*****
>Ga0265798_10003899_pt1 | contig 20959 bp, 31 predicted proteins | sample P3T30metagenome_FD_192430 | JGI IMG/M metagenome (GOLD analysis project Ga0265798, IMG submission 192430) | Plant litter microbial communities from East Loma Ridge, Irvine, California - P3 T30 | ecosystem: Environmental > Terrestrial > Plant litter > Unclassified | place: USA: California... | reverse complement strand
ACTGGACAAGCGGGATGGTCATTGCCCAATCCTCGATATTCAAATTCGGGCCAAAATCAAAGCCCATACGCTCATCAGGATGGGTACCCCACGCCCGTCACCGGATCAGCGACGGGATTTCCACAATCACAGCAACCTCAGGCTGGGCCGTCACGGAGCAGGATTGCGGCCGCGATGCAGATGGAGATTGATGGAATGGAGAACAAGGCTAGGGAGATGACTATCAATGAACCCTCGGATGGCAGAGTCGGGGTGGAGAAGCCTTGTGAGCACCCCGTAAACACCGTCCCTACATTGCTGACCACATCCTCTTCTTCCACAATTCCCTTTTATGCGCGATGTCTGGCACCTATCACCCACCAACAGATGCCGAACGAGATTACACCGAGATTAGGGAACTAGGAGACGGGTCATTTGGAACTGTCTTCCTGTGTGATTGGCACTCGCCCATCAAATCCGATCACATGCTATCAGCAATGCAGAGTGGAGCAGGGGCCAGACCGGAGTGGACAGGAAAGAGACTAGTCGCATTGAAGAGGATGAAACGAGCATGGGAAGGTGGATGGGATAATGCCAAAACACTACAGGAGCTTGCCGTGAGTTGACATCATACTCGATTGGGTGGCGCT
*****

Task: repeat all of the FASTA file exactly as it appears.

>Ga0265798_10003899_pt1 | contig 20959 bp, 31 predicted proteins | sample P3T30metagenome_FD_192430 | JGI IMG/M metagenome (GOLD analysis project Ga0265798, IMG submission 192430) | Plant litter microbial communities from East Loma Ridge, Irvine, California - P3 T30 | ecosystem: Environmental > Terrestrial > Plant litter > Unclassified | place: USA: California... | reverse complement strand
ACTGGACAAGCGGGATGGTCATTGCCCAATCCTCGATATTCAAATTCGGGCCAAAATCAAAGCCCATACGCTCATCAGGATGGGTACCCCACGCCCGTCACCGGATCAGCGACGGGATTTCCACAATCACAGCAACCTCAGGCTGGGCCGTCACGGAGCAGGATTGCGGCCGCGATGCAGATGGAGATTGATGGAATGGAGAACAAGGCTAGGGAGATGACTATCAATGAACCCTCGGATGGCAGAGTCGGGGTGGAGAAGCCTTGTGAGCACCCCGTAAACACCGTCCCTACATTGCTGACCACATCCTCTTCTTCCACAATTCCCTTTTATGCGCGATGTCTGGCACCTATCACCCACCAACAGATGCCGAACGAGATTACACCGAGATTAGGGAACTAGGAGACGGGTCATTTGGAACTGTCTTCCTGTGTGATTGGCACTCGCCCATCAAATCCGATCACATGCTATCAGCAATGCAGAGTGGAGCAGGGGCCAGACCGGAGTGGACAGGAAAGAGACTAGTCGCATTGAAGAGGATGAAACGAGCATGGGAAGGTGGATGGGATAATGCCAAAACACTACAGGAGCTTGCCGTGAGTTGACATCATACTCGATTGGGTGGCGCT